It was a word-of-mouth, invitation-only affair organized by his lovely wife Susie and a friend without Stirling Moss knowing a thing about it. No mean feat, considering about 400 people attended the celebration. How Susie kept the party from her husband I’ll never know, except that all the invitees were sworn to secrecy! But people are not perfect: a word here, a couple of drinks there can often spoil a surprise like that.
Even so, Stirling knew nothing of his surprise 60th birthday party as he and Susie strolled into the sumptuous ballroom of The Berkeley Hotel in London on September 4, 1993, to a wildly enthusiastic chorus of applause from the more dignified among us and cat-calls, wolf whistles and other boisterousness from that other faction of the unofficial Stirling Moss fan club.
I could see he was taken aback at the sight of 400 shouting, whooping, clapping men and women in dinner jackets and twinkling dresses, especially as he thought he and Susie were going out for a quiet dinner with a couple of friends. But Stirling is quick at everything. He soon recovered and, as he neared my table, his face wore one of those “I’m gonna get someone for this” expressions. To make his point, he gave me a crippling slap on the back as he passed my table, as if he had seen straight through me and knew I’d had a hand in the proceedings by supplying the filmed tribute to him, which was to be shown later that evening.
Once the guest of honor had sat himself down at the top table Stirling, who loves a joke, broke into a rather suspicious grin and muttered something to Susie sitting to his right. That seemed to be the signal for dinner to be served and, apart from the odd bread roll flying through the air and outbursts of ribald laughter from a table or two, we ate and drank in relative peace. Filet de Sole Balmoral, Noisettes D’Agneau Pèrigourdine and Gateau Bon Anniversaire were washed down with some exquisite wines as I enjoyed the company of the attractive Pat McLaren, Bruce’s widow, who was sitting on my right.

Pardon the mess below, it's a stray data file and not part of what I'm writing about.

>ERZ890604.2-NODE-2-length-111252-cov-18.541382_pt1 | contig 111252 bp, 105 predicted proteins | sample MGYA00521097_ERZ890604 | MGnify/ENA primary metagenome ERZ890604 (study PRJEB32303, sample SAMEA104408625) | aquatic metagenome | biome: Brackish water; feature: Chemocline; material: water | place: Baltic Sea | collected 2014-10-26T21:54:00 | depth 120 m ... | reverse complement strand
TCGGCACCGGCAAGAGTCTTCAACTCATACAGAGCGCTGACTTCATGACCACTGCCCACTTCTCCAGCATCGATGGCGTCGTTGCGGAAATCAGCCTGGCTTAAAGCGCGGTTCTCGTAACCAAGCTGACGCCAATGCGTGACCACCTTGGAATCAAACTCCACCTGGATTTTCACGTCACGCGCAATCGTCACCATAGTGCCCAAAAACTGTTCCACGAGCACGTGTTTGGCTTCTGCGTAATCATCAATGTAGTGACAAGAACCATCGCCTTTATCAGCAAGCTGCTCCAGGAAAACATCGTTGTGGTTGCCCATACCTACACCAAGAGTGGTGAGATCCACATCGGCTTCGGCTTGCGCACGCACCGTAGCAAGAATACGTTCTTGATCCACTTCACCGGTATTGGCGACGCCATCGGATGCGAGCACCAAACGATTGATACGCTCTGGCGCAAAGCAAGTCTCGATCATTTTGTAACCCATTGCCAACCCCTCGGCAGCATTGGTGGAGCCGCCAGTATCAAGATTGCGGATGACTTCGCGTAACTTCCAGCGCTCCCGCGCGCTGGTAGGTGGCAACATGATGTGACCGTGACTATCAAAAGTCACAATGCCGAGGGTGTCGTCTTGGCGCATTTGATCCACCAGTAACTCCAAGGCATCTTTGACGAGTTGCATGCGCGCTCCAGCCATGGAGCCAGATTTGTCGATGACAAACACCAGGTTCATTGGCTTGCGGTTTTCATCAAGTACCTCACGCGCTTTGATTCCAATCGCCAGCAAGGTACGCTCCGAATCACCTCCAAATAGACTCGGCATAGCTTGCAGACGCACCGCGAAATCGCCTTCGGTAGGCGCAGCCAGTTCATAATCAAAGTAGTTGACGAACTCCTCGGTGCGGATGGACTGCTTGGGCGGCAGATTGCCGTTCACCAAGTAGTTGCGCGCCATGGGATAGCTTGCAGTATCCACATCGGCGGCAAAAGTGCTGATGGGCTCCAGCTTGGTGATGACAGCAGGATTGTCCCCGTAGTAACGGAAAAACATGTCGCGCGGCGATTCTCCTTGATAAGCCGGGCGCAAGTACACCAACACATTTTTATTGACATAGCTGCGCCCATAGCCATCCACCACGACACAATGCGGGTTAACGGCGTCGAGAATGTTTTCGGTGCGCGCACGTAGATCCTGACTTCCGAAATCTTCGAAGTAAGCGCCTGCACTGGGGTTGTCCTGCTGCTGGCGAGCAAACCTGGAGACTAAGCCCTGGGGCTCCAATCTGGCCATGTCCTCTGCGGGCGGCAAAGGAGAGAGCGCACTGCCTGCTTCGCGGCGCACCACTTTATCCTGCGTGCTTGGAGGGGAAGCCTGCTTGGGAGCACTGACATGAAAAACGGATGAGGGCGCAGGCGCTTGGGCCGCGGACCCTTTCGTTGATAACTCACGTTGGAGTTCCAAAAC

But coffee had to be served sooner or later and most of us, not least Stirling, feared the worst. Things got off to a dignified start, right enough, when Rob Walker, a true gentleman and Stirling’s team boss for many years, gave an eloquent tribute to the man many of us regard as the greatest all-round racing driver Britain has ever produced. Rob said all the right things in the right way and was warmly applauded for his efforts.
The trouble started when the night’s second speaker rose to his feet and let rip. The irreverent Innes Ireland kept everyone, including Stirling, reeling in their seats with 45 minutes of gut wrenching fun, at one point describing Moss as a man with “one of those tight little arses that the girls always go crazy about!” People laughed until they ached, so much so that many were relieved when Innes called it a day and toasted Stirling’s health with his customary glass of whiskey. It was a wonderful night.
A couple of years later, I suggested to Susie that we should begin a campaign to encourage the British government and Queen Elizabeth II to bestow a long overdue knighthood on my schoolboy hero. But, within months, I was ‘posted’ by my company to the United States and the campaign never got off the ground.
So you can imagine what a kick it gave me eight years later to sit at my computer and write an e-mail of congratulations to Sir Stirling and Lady Moss!